It’s pretty obvious why authors live in fear of bad reviews. Not only do they bruise the ego, they also damage sales. Readers frequently check reviews before buying books, and negative reviews are bound to put some of them off.
But maybe we should worry a little less about bad reviews, because it’s not quite as simple as bad review=no sale. Now that I think about it, there are certain types of bad review that actually make me more interested in a book.
The “unlikeable female protagonist” review
She’s a bitch. She’s toxic. She’s problematic. Hooray, I love her already! Reviewers often throw these words around to describe any female character with genuine flaws, rather than the Allowable Flaws For Women which are:
- Being chaotic (but never in a way that causes actual problems, just in a cute way)
- Being hot-tempered (but only with people who deserve it, not genuine anger issues)
- Having messy hair and bitten nails
I feel like the era of antiheroes ended too soon, and women and minorities never got to see enough characters like us being messed up and morally questionable. I’ll take a flawed and complicated female character over a perfect angel any day.
The “pacing issues” review
Nine times out of ten, when a reviewer says a book has pacing issues, they mean it is slow-paced. This might be an issue for that particular reader, but I’m often in the mood for a leisurely, reflective read, and a slow pace will suit me just fine.
If the review praises a book’s characters but says it’s “let down by pacing”, that probably means it’s a character-focussed book rather than a plot-focussed one. I read for character rather than plot (with a few genre-related exceptions, e.g. mysteries), so I’ll be happy to read it and hang out with the characters even if they aren’t going anywhere quickly.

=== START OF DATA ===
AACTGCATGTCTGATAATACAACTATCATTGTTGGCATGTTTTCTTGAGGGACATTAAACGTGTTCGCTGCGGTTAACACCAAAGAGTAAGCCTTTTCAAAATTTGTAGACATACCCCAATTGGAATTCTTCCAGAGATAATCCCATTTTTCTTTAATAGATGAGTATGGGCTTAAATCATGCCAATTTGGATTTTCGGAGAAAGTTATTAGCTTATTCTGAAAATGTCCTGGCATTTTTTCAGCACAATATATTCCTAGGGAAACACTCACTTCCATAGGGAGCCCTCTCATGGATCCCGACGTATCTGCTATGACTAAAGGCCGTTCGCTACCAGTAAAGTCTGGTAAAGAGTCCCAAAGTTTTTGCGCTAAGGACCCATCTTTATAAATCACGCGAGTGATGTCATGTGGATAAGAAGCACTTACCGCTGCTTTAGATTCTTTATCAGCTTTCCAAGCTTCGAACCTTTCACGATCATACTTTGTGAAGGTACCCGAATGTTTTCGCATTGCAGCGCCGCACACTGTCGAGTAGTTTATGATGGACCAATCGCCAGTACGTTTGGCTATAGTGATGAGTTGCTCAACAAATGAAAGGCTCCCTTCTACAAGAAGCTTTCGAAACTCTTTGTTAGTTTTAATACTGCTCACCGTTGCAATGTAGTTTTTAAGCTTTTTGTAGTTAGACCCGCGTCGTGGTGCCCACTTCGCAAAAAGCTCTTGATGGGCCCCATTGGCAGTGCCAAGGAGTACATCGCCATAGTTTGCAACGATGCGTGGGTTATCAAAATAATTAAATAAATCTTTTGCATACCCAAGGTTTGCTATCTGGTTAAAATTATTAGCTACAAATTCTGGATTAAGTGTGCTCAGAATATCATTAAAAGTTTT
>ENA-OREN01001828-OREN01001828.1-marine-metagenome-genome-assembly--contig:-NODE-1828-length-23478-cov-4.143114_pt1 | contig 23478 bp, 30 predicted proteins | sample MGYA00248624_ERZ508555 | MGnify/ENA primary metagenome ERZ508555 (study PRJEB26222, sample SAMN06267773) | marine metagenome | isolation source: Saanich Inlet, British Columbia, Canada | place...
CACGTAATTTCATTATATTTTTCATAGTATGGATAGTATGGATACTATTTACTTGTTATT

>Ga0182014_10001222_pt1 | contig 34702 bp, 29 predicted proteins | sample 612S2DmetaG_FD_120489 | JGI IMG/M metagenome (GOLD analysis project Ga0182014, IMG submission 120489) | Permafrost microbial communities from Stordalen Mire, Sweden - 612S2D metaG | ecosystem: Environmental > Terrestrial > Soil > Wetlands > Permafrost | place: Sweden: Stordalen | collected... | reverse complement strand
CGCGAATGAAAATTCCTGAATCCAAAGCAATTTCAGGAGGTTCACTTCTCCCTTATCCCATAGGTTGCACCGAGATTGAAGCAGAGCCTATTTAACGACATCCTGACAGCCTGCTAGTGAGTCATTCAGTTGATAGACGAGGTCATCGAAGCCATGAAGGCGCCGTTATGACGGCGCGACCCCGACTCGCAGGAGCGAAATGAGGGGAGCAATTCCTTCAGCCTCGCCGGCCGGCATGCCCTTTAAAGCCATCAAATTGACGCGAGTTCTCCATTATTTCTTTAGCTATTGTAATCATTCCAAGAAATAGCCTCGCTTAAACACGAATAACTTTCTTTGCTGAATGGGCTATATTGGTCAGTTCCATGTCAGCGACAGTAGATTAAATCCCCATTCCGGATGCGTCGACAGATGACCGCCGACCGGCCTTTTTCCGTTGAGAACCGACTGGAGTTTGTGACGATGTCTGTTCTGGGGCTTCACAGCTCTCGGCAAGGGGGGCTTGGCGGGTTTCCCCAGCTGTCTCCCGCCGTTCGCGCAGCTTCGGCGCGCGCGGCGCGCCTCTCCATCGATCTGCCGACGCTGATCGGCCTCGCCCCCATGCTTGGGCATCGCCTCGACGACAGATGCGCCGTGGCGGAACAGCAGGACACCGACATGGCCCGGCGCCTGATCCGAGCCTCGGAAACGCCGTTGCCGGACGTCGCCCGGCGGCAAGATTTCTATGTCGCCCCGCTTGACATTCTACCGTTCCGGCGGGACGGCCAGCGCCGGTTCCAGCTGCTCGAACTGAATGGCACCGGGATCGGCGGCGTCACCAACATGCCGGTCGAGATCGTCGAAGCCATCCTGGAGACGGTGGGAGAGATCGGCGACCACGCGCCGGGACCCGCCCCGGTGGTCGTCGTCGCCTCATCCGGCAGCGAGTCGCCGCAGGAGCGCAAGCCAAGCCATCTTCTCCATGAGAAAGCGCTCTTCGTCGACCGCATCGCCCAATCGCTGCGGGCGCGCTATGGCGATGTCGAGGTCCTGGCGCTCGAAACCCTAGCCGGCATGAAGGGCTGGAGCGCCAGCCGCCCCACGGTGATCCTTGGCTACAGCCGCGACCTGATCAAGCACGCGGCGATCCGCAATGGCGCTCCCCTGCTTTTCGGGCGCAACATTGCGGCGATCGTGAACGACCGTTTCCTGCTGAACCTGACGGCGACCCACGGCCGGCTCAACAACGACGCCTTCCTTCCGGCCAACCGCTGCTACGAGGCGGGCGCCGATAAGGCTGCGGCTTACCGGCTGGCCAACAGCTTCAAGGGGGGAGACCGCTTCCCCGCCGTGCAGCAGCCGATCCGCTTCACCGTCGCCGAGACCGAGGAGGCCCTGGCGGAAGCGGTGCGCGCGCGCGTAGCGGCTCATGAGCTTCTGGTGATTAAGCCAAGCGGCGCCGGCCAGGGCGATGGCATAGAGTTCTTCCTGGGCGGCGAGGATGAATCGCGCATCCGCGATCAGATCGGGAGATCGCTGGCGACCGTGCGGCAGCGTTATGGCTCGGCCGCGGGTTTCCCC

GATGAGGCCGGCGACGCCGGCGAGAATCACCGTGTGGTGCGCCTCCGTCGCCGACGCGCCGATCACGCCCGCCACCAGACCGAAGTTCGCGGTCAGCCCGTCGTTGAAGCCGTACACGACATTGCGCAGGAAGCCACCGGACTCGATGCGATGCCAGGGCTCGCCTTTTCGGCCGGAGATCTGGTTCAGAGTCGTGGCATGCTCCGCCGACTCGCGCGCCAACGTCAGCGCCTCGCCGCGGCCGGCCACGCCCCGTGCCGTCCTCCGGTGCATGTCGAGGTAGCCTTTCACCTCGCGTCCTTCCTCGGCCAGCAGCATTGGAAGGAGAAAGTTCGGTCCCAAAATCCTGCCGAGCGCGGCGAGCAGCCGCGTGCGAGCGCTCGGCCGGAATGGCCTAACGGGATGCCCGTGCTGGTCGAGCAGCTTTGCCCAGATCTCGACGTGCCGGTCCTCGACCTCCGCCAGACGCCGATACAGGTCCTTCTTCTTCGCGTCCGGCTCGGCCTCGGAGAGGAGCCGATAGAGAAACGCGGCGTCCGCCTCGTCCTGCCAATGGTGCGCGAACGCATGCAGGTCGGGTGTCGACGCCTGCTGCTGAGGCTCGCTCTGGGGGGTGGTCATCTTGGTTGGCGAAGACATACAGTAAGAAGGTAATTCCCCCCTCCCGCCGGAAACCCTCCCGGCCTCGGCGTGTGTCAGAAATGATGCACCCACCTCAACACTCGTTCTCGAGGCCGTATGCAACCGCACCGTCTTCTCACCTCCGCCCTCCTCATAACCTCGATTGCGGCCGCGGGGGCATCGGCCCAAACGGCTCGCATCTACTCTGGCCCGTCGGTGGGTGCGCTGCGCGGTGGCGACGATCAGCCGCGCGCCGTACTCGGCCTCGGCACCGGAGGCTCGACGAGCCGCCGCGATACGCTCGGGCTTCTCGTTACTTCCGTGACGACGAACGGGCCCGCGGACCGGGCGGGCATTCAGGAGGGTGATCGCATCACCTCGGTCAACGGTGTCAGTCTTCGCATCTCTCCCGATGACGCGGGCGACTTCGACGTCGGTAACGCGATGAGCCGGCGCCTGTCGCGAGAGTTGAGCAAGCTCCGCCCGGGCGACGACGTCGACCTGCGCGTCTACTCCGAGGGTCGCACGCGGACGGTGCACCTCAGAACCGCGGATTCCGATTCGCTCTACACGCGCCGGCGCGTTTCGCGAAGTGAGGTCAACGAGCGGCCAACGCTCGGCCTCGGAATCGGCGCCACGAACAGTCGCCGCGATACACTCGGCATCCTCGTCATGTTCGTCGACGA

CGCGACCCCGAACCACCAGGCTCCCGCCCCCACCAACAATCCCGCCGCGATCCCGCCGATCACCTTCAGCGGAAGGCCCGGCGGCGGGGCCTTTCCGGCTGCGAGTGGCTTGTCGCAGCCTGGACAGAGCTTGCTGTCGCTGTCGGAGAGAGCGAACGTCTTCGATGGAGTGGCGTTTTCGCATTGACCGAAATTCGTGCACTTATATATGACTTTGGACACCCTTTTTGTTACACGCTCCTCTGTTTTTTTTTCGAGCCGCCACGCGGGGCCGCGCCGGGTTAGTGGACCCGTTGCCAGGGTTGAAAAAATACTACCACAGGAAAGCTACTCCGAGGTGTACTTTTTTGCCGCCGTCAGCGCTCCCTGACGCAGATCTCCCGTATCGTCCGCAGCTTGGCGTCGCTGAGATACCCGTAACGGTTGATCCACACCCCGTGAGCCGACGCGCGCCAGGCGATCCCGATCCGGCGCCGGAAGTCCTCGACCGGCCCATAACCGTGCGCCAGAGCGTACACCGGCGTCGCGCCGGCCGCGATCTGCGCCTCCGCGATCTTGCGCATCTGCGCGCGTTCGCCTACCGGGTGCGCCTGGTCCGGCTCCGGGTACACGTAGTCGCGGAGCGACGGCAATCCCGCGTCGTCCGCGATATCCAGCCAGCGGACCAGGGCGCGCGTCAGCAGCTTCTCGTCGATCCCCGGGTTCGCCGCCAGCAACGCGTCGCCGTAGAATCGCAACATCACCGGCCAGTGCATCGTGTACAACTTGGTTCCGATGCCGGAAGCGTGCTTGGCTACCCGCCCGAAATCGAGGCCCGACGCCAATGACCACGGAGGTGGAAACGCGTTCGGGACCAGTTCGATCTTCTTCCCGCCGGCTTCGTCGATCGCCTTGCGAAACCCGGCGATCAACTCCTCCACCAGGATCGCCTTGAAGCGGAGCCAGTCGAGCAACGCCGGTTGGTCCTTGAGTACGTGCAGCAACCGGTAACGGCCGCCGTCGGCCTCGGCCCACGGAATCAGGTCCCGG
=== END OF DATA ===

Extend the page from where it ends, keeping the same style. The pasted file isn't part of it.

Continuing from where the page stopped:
The “unnecessary gay characters” review
“Waaaaaah, why are there LGBTQ characters in my fantasy/sci-fi/thriller/historical fiction? It’s forced diversity and the author’s just trying to be woke. Queer people didn’t exist before the 1980s anyway so it’s historically inaccurate.”
This type of review pops up when LGBTQ characters star in books that aren’t about romance, sexuality or gender identity. It always makes me want to read the story more because I’m a queer person who rarely reads romance, but I still want to see our awesome community represented in books.
Are there any types of “bad” review that make you more tempted to pick up the book?